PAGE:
The overall passage rate for the Indiana August 2020 bar exam reached 74%, about 10 percentage points higher than the overall pass rate for the previous four July bar exams. Likewise, 84% of those taking the test for the first time passed while 53% of the repeat takers were successful, the highest rate for repeaters since 54% passed the February 2015 bar.
Online admission ceremony celebrates new lawyers, honors Justice Ginsburg
The Indiana Supreme Court hosted the Fall 2020 Bar Admission Ceremony by videoconference Monday in keeping with safeguards of hosting once events online amid the COVID-19 pandemic. Many of the speakers encouraged new Indiana lawyers to look to the example of the late Justice Ruth Bader Ginsburg.Read More
Web Exclusive: Young lawyers say hefty student loans limit life after graduation
A recent survey of nearly 1,100 young lawyers found that many new attorneys are making major financial, personal and career sacrifices as a result of their student loans. That includes decisions ranging from marriage and children to making big purchases or taking vacations. The survey hits home for many young Indiana lawyers.Read More
‘I hear a roar’: May 2020 bar admittees make history with virtual admission ceremony
The May 2020 Indiana Bar Admission Ceremony was historic in several respects. Aside from taking place during a global pandemic, it was Indiana’s first virtual bar admission and the first where every admittee — all 105 — participated.Read More
For the second time this year, new Indiana attorneys will be taking their oaths via videoconference during the Fall 2020 Bar Admission Ceremony, the Indiana Supreme Court has announced.
Indiana’s unprecedented bar exam that was reformatted and delayed until August 2020 because of the coronavirus has turned in a pass rate that tops the previous four years. Almost three-quarters of those who took the remote test passed, according to the list released Tuesday.
The strength of our Indianapolis legal community has always been the pipeline of dedicated senior lawyers and law school alumni who invest deeply in our young lawyers to provide them with a guiding light. Your weapon to fight the ill effects of COVID-19 is an iron-willed commitment to mentorship.
In an order issued by the Kentucky Supreme Court on Friday, the commonwealth has joined the growing list of states adopting the Uniform Bar Exam, putting Indiana in an even smaller group of non-UBE jurisdictions.
People with federal student loans don’t have to make another federal payment in 2020. Now is the time, though, to decide what to do before your bill arrives in January 2021.
A new jobs report from National Association for Law Placement says law school graduates in 2019 enjoyed some of the best of times while nodding to fears that the 2020 graduates may experience the worst of times.
The Indiana Supreme Court issued an order Wednesday again revamping the July 2020 bar exam, opting to send test questions by email and allowing applicants to refer to notes and course materials during the test. The test is still scheduled to be administered remotely Tuesday under the new format.
The DTCI resumes its popular feature, “Young Lawyer Spotlight,” introducing a few of its new members to the Indiana legal community at large. DTCI members are encouraged to submit the names of their new associates for inclusion in future Spotlight features.
An Indiana State Bar Association online program geared toward newly admitted attorneys is hoping to prepare and equip new lawyers on how to begin their legal careers in the midst of uncertain times posed by COVID-19.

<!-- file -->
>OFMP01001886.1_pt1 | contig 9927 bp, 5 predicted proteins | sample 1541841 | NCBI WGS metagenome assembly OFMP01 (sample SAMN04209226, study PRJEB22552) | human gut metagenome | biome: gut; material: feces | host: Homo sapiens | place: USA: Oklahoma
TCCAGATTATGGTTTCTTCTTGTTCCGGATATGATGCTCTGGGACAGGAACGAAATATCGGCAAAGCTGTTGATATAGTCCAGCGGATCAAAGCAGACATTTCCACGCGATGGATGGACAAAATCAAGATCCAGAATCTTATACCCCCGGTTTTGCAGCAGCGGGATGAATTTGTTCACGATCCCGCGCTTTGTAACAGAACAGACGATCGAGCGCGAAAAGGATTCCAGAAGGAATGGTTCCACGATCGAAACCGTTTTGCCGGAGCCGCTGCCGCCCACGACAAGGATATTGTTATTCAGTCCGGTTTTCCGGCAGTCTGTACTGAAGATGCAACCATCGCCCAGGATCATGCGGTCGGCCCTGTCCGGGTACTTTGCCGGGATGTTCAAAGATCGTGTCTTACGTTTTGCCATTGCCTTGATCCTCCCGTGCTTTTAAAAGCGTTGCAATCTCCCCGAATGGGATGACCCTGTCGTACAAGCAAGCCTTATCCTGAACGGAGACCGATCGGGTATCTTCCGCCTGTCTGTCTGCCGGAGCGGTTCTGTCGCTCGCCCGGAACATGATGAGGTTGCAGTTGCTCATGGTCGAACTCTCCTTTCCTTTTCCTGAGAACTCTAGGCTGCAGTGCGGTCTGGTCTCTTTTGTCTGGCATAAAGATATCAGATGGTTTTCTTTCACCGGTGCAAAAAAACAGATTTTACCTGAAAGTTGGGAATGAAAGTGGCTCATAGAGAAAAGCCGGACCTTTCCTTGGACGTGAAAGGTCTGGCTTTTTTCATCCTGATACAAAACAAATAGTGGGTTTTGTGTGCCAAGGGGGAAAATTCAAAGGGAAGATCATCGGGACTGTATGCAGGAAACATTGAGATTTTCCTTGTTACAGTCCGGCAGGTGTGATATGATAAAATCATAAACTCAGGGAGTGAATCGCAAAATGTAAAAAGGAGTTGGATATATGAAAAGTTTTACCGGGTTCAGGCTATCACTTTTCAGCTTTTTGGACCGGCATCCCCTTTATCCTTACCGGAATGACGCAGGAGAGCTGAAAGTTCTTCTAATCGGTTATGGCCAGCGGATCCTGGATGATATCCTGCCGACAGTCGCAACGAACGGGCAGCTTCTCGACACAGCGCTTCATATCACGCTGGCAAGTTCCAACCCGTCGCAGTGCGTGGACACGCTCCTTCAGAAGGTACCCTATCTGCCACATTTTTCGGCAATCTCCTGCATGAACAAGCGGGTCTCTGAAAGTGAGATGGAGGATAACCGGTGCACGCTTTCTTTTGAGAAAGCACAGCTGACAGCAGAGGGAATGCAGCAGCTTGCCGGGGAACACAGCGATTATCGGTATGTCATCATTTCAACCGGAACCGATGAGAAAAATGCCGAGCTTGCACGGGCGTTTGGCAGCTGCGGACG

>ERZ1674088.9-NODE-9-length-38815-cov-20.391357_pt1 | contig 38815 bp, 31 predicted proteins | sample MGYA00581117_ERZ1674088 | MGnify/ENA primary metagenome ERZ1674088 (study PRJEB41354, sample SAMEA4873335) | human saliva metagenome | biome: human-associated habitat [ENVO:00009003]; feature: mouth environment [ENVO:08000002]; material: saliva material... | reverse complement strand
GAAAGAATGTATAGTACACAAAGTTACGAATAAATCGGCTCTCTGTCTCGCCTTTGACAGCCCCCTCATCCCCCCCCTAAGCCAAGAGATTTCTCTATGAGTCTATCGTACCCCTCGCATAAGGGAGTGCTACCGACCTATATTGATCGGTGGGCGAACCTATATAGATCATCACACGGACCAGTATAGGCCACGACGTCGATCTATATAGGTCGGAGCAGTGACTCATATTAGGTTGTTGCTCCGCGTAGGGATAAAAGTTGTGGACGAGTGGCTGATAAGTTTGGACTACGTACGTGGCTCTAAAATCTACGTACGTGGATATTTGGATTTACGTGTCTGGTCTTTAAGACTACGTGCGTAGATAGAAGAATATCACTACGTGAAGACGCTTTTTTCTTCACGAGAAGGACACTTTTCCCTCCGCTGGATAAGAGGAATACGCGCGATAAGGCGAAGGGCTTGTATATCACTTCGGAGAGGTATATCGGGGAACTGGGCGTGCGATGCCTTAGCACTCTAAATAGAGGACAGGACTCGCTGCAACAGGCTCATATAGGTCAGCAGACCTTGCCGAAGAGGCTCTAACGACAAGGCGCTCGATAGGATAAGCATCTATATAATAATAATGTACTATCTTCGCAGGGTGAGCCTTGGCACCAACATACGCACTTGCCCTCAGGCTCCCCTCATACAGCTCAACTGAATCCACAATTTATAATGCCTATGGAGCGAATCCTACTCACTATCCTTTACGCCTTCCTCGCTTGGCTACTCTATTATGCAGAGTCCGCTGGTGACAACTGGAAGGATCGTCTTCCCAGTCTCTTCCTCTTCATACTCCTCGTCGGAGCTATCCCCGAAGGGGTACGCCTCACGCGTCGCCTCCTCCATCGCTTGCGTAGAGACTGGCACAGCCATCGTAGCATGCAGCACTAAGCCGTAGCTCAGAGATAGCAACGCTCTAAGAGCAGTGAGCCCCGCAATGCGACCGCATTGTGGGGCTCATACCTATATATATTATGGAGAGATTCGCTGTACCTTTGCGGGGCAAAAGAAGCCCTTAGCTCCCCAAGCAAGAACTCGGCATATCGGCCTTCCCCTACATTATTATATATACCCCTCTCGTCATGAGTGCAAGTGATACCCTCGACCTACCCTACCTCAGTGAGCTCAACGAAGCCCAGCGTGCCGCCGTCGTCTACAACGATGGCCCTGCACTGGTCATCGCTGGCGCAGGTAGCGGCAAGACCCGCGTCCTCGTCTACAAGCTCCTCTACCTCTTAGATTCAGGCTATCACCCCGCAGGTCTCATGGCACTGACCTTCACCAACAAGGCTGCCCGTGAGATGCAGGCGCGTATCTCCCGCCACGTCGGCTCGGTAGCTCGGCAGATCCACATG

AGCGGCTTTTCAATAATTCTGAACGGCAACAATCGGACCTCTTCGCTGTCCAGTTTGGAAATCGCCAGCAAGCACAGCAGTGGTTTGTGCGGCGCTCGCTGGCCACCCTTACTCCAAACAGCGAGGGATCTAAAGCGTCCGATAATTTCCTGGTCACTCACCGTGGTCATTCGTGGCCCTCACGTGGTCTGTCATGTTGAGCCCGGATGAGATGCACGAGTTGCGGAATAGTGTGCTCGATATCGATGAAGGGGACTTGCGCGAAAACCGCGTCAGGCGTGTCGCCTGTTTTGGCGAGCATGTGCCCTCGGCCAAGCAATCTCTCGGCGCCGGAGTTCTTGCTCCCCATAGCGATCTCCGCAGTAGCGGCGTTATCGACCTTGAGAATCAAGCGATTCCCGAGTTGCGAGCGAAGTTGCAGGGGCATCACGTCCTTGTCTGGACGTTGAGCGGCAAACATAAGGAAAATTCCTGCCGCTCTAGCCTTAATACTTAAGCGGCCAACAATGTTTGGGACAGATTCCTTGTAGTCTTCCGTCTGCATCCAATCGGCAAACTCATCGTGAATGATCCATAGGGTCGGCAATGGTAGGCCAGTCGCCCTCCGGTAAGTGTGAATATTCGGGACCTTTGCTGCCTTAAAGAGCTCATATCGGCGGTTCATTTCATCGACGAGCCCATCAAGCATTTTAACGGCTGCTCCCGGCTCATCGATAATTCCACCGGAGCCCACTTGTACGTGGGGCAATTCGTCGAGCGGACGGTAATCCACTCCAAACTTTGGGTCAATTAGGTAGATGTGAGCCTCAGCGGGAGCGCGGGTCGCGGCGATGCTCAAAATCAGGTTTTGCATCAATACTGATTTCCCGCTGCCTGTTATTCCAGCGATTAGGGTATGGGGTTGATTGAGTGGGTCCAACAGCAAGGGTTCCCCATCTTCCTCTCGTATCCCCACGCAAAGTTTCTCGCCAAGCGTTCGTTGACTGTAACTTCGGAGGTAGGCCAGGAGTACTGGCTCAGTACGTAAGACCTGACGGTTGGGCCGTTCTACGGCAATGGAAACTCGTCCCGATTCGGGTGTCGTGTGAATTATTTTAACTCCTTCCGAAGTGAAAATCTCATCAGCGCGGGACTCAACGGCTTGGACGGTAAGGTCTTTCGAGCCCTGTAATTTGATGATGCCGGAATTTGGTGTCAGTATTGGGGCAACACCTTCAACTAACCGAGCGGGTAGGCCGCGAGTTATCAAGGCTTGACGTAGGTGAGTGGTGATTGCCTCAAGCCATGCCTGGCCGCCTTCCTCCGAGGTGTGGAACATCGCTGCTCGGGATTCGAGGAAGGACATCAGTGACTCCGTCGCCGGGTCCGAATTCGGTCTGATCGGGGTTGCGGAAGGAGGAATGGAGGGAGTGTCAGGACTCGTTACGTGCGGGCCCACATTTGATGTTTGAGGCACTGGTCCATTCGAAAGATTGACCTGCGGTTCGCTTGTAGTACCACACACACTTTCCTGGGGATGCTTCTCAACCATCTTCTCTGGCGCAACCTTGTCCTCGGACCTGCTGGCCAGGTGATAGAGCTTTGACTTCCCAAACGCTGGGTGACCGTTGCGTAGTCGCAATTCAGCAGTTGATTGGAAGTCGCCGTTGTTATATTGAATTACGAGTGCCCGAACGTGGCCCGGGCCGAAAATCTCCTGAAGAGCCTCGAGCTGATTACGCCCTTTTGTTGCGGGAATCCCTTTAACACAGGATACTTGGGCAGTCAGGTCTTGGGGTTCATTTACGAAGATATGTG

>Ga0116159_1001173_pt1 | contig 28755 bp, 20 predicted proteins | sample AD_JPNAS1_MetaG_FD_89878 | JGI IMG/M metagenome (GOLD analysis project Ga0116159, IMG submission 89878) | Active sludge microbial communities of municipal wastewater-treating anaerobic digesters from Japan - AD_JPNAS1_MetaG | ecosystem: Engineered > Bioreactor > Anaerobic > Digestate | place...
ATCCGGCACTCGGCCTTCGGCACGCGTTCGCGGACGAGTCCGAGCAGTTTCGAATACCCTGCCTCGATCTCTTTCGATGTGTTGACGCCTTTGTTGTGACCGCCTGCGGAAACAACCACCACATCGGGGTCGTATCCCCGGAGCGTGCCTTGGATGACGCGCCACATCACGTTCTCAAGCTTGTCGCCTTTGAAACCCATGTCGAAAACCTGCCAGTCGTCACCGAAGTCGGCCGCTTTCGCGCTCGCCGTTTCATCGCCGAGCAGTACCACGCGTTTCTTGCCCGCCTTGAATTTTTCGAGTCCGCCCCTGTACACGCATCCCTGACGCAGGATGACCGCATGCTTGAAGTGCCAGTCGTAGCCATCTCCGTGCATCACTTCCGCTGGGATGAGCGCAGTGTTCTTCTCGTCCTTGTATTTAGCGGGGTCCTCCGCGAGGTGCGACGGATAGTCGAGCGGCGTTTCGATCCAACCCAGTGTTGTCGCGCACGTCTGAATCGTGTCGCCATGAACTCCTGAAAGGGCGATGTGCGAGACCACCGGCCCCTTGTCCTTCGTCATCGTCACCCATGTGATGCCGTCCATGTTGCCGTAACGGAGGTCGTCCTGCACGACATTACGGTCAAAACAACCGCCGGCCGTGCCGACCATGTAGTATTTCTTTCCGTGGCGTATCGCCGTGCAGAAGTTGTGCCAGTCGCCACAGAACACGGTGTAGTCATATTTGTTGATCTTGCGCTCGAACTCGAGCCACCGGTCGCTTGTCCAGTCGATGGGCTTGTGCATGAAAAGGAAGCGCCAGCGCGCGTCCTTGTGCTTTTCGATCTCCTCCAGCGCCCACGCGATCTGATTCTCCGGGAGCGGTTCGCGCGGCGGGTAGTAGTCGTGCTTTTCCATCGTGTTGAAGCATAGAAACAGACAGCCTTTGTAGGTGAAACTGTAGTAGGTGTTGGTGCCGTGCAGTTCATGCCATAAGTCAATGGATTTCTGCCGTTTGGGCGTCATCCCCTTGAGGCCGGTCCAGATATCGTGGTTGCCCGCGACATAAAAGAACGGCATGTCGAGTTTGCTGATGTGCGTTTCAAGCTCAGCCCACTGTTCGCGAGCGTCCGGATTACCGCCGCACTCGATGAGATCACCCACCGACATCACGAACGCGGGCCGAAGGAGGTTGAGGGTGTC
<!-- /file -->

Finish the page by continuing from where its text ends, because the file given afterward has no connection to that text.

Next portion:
The July bar exam is one example of the Supreme Court’s nimbleness as it moves in a new direction to help recent law school graduates and new lawyers overcome the stress and hardship created by the pandemic. Within the span of roughly two months, the justices moved the May admission ceremony online so those who passed the February bar could begin their legal careers as soon as possible and established the graduate legal intern program to give 2020 graduates the option of getting a limited license.
For my column this edition I have the pleasure of introducing a friend, Cordell Parvin, who is one of America’s premier lawyer career coaches. In late February, just before the pandemic, I sat down with Cordell to get his take on a number of questions that had been simmering in my mind. I share that exchange with you now.
I cannot pretend to completely understand all the challenges new Indiana lawyers will face given the uncertainty of COVID-19. Despite this unprecedented set of circumstances, however, there are many lessons that are applicable not only in times of videoconferencing and home offices, but in future years of practice.
Often, attorneys want to hit the ground running right out of law school and acquire as many clients as fast as they can. This sometimes includes getting involved in as many groups as you can fit into your schedule. While these are all good things to start developing immediately, the first and most important thing you want to accomplish is becoming a great lawyer.
When we all set our new year’s resolutions for 2020, none of us likely envisioned trying to achieve those goals in the midst of a pandemic. Phrases like “unprecedented” and “difficult times” are heard every five minutes. Staying at home by yourself and binge-watching Netflix while eating ice cream from the gallon bucket constitutes saving the world.
New lawyers preparing to launch their fledgling legal careers in 2020 look similar to the generations that came before them, but some things set millennial lawyers apart. Their ever-evolving professional aspirations and career trajectories appear less traditional than the routes taken by their predecessors in decades past.